Teamwork crucial to accelerate progress on MDGs

Collaborating and directing resources and knowledge to where they can have the biggest impact will do much to accelerate progress on the Millennium Development Goals. Photo by: DI / CC BY-NC-SA

Kurwa Nyaroche is one of several farmers from Gupta, a village in Tanzania’s Mara region, who used to grow cassava until much of the crop failed due to disease and poor farming methods.

For years, he and his fellow farmers struggled to break out of the cycle of low yields and enduring poverty. Then, earlier this year, he was introduced to new ways of farming and provided with quality seeds for a new crop. A newly-formed community farming group and local, small-scale demonstration farms, both recommended by the MDG Acceleration Framework, helped persuade Kurwa to access these services from a government agriculture worker.

The project has allowed Kurwa and his fellow farmers to adopt sustainable as well as modern agricultural methods. They’re now growing crops such as sunflowers.

“Sunflower farming will help us earn a good income because it has value. Through selling sunflower oil we will be able to get a lot of money,” he says.

More importantly, it has helped pull him and several of the region’s farmers out of poverty.

Kurwa’s story is emblematic of the concerted efforts being made by governments, the United Nations, a host of development partners and civil society organizations to accelerate progress towards achieving the Millennium Development Goals, established 14 years ago set a firm deadline — the end of 2015 — to transform and save the lives of millions who are subject to poverty, hunger and disease.

Since 2000, tremendous progress has been made and several MDG targets met — both globally and in many countries. Across the world, extreme poverty has been cut in half, reducing the number of people living in that state by 700 million. Other significant gains include improving access to clean drinking water, curbing disease, and achieving gender parity in primary education.

These are impressive achievements, but the road ahead still runs uphill.

Many of these successes are unevenly distributed across and within countries, and slow progress on several goals means they may not be met by 2015. The challenges are daunting: global emissions of carbon dioxide keep growing, millions of hectares of forest are lost every year, maternal mortality is still too high, basic sanitation remains out of reach for millions, and many of those infected with HIV go without treatment.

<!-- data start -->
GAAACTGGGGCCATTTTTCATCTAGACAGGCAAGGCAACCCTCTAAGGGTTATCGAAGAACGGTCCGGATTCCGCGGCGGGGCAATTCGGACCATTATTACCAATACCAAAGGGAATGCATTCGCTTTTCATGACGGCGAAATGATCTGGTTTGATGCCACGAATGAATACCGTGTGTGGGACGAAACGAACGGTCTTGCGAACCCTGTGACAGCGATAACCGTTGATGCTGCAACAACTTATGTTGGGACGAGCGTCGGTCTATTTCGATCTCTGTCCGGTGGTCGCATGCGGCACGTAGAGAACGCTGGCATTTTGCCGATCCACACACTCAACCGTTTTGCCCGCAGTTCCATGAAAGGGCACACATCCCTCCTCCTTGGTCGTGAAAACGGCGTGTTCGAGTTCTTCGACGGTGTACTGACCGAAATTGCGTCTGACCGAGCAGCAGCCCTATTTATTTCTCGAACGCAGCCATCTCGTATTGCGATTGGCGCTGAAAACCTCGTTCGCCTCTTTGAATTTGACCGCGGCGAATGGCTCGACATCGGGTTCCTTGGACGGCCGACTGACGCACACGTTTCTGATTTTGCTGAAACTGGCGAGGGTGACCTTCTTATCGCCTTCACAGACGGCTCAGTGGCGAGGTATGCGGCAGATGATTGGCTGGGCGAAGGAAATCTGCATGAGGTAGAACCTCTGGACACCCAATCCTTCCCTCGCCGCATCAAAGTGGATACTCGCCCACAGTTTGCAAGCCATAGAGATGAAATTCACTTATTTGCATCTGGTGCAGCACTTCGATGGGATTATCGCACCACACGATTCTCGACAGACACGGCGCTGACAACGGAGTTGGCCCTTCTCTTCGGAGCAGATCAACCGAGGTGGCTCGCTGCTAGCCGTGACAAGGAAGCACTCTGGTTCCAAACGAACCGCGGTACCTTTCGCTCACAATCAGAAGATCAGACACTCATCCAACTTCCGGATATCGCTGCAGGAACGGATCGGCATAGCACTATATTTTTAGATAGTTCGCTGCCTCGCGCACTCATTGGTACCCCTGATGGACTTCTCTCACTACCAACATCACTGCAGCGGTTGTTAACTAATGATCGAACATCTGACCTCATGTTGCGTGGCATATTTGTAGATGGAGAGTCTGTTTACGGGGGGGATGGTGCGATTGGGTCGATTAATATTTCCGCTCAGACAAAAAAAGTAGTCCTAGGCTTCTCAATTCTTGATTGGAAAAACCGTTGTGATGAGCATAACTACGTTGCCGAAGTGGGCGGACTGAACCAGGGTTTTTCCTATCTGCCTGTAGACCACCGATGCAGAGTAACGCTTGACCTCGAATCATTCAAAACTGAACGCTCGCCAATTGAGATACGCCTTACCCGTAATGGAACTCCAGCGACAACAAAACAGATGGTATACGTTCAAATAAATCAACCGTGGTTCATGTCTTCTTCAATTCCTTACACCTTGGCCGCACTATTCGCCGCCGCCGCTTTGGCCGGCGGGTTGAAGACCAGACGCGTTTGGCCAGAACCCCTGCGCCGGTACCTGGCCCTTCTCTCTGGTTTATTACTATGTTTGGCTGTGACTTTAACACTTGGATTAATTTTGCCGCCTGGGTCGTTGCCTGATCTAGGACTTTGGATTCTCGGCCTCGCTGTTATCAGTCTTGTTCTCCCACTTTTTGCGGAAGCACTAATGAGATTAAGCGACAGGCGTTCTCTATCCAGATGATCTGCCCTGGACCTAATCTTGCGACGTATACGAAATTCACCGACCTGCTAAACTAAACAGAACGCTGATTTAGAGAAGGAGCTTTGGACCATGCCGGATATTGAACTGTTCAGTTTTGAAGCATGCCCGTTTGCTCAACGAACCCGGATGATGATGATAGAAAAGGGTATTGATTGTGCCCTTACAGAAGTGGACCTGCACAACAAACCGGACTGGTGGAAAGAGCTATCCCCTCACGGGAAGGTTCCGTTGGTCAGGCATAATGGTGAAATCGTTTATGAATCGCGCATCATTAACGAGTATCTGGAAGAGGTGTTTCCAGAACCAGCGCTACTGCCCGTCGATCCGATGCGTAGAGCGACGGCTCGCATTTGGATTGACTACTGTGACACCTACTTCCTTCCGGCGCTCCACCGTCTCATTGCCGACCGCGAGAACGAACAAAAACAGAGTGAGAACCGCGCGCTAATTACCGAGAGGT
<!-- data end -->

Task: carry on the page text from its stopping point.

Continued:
It may seem like the list goes on, but what is reassuring is that it is getting shorter. What seemed like a tall order in 2000 to unite governments, the international community, civil society and the private sector to change lives for the better, has accomplished much. With each passing day, the lives of many more people get better, and we move closer to the goal of ending all human deprivations.

But now is not the time to be complacent. In fact, we must dig deeper and work both harder and smarter, as much needs to be done, with the 2015 deadline fast approaching.  

That is why leaders from the U.N. and the World Bank have been meeting to see how they can collaborate to help countries accelerate progress by focusing resources, learning from what works, and creating partnerships across individual areas of expertise.

For countries like Tanzania, MAF — now in use in nearly 60 countries — acted like a catalyst to help identify what they needed to focus on to reduce poverty and hunger. That action in turn helped farmers like Kurwa improve their livelihoods and incomes.

Thanks to widespread support by a range of partners, the framework has helped accelerate expansion of the Tanzanian government’s redesigned social safety net. It will impact nearly one million of the poorest households by mid-2015, instead of the estimated 220,000 by 2017. Nutrition and health education are now part of the program, which will help compound the positive effects of this initiative. Similar joint projects — to sustainably eradicate hunger, expand access to sanitation, reduce maternal mortality and improve education outcomes — are underway in many more countries such as Niger, Nepal, El Salvador, and Kyrgyzstan.

While we expect gains to be significant, it is clear that the unfinished work of the MDGs will continue to be a major part of the new global development agenda that includes Sustainable Development Goals. But as the case of Tanzania shows — by cooperating and directing our resources and knowledge to where they can have the biggest impact — we can do much to accelerate progress.

We may not achieve every goal in every country by the deadline, but our continued progress lays a solid foundation for the post-2015 development agenda, and it is a promise of what can be done when we all work together.

Aug. 18, 2014, marks the 500-day milestone until the target date to achieve the Millennium Development Goals. Join Devex, in partnership with the United Nations Foundation, to raise awareness of the progress made through the MDGs and to rally to continue the momentum. Check out our Storify page and tweet us using #MDGmomentum.

The views in this opinion piece do not necessarily reflect Devex's editorial views.

About the author

  • Magdy Martínez-Solimán

    Magdy Martínez-Solimán is assistant secretary-general of the U.N. and assistant administrator of the U.N. Development Program, where he leads the Bureau for Policy and Program Support. He was U.N. resident coordinator in Mexico, executive director of the U.N. Democracy Fund and UNDP’s global governance practice manager. He has been working for the United Nations for 18 years in Senegal, Bangladesh, Burundi and Togo, and has previously held senior responsibilities in the Spanish government. He is a lawyer by training.